Chinese handset-makers have told a government inquiry that Qualcomm is charging them up to ten times more for its technologies than other foreign firms.
In a submission to the anti-monopoly probe into the US chip firm, an industry group, Mobile China Alliance, says Qualcomm's high licence fees have had a “serious impact” on the domestic industry, Shanghai newspaper China Business News reports.
However, the group admits that even if Qualcomm cut its technology licence charges as a result of the investigation, the members are unlikely to benefit because of the intense competition between them.
MCA was set up under the government-backed China Communications Industry Association 15 months ago. Its members include handset-makers such as Lenovo, ZTE and Coolpad and chip firms like Spreadtrum. It said it had interviewed more than 20 companies for the report, which it filed with the National Development and Reform Commission (NDRC) on Sunday.
The NDRC began an inquiry into Qualcomm under China’s anti-monopoly law in November. An adverse finding could mean a penalty of as much as $1.2 billion.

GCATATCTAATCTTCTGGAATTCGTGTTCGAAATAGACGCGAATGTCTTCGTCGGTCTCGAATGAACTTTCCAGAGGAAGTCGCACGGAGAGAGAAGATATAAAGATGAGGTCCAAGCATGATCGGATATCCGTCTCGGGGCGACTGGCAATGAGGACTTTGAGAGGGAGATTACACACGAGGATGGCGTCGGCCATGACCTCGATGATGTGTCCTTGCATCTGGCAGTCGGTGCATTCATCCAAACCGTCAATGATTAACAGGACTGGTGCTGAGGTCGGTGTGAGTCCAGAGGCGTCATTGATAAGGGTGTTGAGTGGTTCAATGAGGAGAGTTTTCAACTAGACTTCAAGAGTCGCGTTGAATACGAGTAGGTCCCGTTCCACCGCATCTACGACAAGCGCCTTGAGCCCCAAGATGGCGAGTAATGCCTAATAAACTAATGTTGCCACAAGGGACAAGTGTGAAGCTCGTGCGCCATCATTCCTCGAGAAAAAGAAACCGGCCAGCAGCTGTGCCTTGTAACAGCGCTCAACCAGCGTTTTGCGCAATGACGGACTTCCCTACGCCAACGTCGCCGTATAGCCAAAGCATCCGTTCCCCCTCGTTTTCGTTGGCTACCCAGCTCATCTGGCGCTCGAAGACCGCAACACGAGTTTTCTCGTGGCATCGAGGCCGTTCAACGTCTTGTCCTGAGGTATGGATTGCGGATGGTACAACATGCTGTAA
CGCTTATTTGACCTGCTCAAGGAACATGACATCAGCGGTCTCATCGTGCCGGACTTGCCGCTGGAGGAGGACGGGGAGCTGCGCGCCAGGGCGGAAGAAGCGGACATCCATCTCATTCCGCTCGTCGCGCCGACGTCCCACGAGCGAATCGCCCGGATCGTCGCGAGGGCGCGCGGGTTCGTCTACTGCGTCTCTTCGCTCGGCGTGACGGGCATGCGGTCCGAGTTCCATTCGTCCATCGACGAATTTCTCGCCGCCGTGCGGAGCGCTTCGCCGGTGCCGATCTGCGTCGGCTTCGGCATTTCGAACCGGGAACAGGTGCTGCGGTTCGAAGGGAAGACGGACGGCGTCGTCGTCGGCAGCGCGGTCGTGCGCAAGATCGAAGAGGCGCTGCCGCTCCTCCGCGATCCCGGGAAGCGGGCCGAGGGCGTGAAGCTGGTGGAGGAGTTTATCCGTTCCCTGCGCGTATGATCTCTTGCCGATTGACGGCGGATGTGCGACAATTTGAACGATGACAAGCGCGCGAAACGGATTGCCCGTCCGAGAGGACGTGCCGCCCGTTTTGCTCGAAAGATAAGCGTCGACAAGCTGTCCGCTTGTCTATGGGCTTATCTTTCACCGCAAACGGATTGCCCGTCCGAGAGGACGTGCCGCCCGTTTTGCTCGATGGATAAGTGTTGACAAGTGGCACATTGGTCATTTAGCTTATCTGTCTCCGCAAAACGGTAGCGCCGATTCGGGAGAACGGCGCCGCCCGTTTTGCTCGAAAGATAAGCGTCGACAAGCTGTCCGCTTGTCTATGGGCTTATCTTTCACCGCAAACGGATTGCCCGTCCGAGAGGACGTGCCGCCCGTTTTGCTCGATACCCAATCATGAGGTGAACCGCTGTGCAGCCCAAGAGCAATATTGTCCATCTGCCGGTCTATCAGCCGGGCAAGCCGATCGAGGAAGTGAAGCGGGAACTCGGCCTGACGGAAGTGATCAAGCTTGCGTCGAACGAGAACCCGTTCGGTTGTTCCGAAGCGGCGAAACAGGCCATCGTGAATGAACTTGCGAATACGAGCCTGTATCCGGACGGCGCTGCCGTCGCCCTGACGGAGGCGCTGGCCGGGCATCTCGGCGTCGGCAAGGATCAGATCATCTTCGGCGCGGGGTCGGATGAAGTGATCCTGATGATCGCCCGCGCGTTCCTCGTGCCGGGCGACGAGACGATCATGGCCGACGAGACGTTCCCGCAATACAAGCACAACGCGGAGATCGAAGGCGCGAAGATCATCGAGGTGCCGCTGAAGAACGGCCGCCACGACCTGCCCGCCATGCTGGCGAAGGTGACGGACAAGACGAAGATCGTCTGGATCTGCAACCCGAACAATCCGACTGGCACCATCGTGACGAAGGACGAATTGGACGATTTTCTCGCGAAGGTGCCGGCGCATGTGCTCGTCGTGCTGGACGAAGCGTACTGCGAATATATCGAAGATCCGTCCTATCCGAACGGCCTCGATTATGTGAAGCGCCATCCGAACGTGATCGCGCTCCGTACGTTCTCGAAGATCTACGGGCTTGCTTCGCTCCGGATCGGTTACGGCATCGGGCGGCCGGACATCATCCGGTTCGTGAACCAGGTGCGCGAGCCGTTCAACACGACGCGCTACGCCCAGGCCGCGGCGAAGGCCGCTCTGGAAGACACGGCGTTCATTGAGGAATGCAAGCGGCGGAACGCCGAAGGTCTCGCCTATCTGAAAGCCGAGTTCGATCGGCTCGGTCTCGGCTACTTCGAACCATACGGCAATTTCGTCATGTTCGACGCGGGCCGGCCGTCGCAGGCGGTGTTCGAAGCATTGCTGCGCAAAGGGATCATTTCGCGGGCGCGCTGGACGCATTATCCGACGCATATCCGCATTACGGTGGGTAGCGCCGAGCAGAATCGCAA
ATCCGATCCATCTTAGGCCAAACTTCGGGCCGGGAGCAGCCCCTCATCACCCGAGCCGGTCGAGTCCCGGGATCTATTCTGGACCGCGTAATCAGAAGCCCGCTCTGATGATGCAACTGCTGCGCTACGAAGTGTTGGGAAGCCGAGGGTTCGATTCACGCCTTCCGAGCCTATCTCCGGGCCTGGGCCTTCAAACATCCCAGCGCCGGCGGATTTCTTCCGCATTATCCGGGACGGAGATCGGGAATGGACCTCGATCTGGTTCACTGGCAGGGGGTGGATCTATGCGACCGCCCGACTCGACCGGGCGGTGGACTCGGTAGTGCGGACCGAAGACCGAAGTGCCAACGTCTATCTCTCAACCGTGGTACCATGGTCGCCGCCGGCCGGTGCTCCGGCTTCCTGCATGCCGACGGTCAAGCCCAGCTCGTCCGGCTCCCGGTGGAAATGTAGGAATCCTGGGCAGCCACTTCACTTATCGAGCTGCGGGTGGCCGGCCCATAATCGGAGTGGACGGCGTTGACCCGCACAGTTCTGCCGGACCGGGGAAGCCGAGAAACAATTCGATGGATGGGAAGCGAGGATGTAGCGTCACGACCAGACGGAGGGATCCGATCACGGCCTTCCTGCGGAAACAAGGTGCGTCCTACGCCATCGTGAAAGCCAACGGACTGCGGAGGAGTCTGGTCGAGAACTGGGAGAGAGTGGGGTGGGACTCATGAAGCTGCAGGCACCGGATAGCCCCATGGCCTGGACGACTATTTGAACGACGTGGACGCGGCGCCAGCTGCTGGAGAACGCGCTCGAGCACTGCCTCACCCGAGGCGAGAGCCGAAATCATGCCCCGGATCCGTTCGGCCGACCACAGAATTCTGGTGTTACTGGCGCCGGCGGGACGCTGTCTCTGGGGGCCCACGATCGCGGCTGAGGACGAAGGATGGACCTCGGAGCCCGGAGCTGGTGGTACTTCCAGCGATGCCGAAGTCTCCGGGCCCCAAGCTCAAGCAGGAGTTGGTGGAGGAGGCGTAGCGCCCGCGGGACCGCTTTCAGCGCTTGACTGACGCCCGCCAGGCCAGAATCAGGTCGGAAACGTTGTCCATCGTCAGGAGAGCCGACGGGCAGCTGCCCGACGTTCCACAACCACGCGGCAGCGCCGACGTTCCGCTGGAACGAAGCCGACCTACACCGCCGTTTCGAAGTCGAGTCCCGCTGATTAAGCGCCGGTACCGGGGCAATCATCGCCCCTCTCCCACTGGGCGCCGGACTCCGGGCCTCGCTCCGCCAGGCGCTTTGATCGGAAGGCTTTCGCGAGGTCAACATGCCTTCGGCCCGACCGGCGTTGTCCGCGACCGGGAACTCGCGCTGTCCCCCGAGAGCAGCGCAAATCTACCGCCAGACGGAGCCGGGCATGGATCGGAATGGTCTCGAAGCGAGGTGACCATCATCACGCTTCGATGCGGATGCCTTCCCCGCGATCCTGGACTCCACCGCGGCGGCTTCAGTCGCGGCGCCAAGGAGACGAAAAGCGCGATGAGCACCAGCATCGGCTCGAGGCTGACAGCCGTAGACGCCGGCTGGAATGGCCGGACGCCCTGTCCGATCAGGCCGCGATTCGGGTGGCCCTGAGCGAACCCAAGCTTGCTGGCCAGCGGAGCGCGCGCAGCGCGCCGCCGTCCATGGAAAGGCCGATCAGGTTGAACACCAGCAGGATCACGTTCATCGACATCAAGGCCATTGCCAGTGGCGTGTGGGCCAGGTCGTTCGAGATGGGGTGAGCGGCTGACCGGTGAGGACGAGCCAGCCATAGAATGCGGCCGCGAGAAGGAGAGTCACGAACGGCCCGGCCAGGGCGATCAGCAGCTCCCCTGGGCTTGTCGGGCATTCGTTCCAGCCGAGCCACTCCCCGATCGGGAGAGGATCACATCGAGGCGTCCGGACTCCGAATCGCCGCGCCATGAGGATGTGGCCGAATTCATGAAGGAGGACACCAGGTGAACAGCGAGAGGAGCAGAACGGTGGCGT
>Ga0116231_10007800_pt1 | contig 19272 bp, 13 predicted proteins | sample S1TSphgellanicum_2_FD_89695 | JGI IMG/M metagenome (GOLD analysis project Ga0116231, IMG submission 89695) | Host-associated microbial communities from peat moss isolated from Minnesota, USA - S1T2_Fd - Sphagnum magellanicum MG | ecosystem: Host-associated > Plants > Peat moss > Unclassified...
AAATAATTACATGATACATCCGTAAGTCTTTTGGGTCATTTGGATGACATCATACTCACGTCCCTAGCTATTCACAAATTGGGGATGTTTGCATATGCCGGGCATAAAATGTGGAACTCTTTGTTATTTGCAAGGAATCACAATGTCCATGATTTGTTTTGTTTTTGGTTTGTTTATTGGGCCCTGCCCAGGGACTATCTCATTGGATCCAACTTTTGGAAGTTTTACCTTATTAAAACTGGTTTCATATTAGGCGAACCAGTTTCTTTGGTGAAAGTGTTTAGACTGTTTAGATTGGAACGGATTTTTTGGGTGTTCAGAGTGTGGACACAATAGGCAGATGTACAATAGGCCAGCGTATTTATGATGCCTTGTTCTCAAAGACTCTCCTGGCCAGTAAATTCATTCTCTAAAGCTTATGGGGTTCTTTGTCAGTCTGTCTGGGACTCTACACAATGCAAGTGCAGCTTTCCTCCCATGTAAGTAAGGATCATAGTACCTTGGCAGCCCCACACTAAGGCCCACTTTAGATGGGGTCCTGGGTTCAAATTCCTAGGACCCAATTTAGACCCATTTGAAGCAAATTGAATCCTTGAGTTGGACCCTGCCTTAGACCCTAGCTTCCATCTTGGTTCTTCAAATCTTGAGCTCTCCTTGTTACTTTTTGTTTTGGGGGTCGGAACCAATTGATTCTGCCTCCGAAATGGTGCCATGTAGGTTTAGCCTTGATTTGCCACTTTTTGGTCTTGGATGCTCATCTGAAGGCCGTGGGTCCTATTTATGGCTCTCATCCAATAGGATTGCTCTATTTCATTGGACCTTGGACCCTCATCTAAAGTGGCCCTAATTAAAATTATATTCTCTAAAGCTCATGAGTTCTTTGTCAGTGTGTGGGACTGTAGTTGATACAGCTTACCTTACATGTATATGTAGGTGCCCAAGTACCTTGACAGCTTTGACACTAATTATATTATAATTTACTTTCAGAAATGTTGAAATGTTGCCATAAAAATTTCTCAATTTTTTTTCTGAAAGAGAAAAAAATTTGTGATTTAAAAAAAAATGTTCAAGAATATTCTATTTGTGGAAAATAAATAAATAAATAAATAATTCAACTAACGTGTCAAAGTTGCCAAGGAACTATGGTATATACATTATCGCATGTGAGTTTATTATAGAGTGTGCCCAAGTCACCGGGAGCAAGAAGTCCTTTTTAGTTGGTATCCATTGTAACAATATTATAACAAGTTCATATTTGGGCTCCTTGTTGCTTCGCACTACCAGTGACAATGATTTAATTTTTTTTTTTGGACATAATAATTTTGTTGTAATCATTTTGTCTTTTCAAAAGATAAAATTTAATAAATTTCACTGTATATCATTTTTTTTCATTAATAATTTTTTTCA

The China Business News report says the NDRC investigation has three purposes:
...first, [the NDRC] probably hopes Qualcomm will reduce its licence fees for LTE chipsets; second, most likely to protect domestic businesses; and third it proceeds from national security considerations.
It says Qualcomm is planning to charge Chinese firms 4% of the retail price for use of its LTE technologies.
Yet although MCA chief Wang Yanhui says the Qualcomm inquiry is a "good thing", his members are not greatly enthusiastic about it.
"China handset vendor competition is very fierce. Even if Qualcomm reduce its prices, they still won't be able to easily grow their profit space."
Update: An earlier version of this post quoted a Beijing Daily News story which wrongly reported that Qualcomm had made a formal offer to the NDRC to drop the inquiry. In fact, it was InterDigital which had made the submission to the NDRC. Beijing Daily News had inaccurately interpreted its name.